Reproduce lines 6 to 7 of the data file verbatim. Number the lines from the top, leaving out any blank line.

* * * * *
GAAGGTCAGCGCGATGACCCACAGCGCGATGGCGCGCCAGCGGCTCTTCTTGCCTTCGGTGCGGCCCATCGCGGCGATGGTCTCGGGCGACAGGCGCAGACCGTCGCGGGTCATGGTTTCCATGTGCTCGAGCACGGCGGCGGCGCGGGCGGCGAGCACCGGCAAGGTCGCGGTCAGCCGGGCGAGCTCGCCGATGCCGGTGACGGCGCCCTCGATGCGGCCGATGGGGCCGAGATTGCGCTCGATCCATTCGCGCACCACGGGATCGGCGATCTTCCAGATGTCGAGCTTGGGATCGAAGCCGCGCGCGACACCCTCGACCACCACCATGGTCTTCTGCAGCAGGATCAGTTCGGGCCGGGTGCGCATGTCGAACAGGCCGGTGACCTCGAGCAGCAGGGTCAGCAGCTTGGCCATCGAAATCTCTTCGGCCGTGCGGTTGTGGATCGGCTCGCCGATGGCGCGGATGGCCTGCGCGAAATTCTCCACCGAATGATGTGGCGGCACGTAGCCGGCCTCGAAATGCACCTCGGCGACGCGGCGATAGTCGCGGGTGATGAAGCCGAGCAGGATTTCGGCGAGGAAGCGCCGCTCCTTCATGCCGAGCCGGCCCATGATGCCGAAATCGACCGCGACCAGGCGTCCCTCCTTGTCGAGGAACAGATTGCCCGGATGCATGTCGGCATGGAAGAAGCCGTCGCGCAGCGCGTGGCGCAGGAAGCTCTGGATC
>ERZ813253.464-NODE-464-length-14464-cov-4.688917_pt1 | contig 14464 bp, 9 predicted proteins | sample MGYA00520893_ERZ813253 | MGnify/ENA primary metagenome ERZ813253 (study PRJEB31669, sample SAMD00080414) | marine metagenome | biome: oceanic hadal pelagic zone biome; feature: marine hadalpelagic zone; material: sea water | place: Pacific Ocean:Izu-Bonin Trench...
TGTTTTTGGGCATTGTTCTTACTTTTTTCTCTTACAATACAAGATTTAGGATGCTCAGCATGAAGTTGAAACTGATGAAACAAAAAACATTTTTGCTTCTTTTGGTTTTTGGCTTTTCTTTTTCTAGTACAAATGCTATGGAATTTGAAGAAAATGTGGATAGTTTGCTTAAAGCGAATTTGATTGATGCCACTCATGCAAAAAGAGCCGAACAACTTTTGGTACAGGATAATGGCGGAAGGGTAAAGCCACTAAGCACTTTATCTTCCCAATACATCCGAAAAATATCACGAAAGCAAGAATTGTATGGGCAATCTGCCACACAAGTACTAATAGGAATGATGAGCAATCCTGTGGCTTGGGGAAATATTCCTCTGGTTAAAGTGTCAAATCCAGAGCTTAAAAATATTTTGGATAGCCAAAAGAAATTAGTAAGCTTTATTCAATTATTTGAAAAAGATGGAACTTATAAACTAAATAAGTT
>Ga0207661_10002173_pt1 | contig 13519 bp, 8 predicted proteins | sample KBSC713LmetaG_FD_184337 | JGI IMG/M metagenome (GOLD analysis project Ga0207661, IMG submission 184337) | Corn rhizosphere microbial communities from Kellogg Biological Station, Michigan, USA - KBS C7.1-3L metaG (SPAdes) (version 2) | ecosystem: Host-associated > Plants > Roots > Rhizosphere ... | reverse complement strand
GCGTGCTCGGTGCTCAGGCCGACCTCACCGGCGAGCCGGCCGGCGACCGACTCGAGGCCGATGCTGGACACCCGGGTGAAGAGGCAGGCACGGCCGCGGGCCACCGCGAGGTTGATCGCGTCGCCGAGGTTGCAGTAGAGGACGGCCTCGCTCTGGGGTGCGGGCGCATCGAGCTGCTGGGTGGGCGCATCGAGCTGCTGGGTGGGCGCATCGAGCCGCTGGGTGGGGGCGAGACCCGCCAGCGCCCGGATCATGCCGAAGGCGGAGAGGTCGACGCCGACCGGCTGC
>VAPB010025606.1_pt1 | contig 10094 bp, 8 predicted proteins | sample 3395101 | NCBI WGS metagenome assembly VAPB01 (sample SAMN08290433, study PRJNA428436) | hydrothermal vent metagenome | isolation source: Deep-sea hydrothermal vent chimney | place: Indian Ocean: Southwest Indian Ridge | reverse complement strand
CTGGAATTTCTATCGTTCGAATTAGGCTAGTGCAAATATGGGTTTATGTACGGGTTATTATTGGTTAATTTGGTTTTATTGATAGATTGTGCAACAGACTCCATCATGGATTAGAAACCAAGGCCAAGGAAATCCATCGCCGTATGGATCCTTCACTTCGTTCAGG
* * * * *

>VAPB010025606.1_pt1 | contig 10094 bp, 8 predicted proteins | sample 3395101 | NCBI WGS metagenome assembly VAPB01 (sample SAMN08290433, study PRJNA428436) | hydrothermal vent metagenome | isolation source: Deep-sea hydrothermal vent chimney | place: Indian Ocean: Southwest Indian Ridge | reverse complement strand
CTGGAATTTCTATCGTTCGAATTAGGCTAGTGCAAATATGGGTTTATGTACGGGTTATTATTGGTTAATTTGGTTTTATTGATAGATTGTGCAACAGACTCCATCATGGATTAGAAACCAAGGCCAAGGAAATCCATCGCCGTATGGATCCTTCACTTCGTTCAGG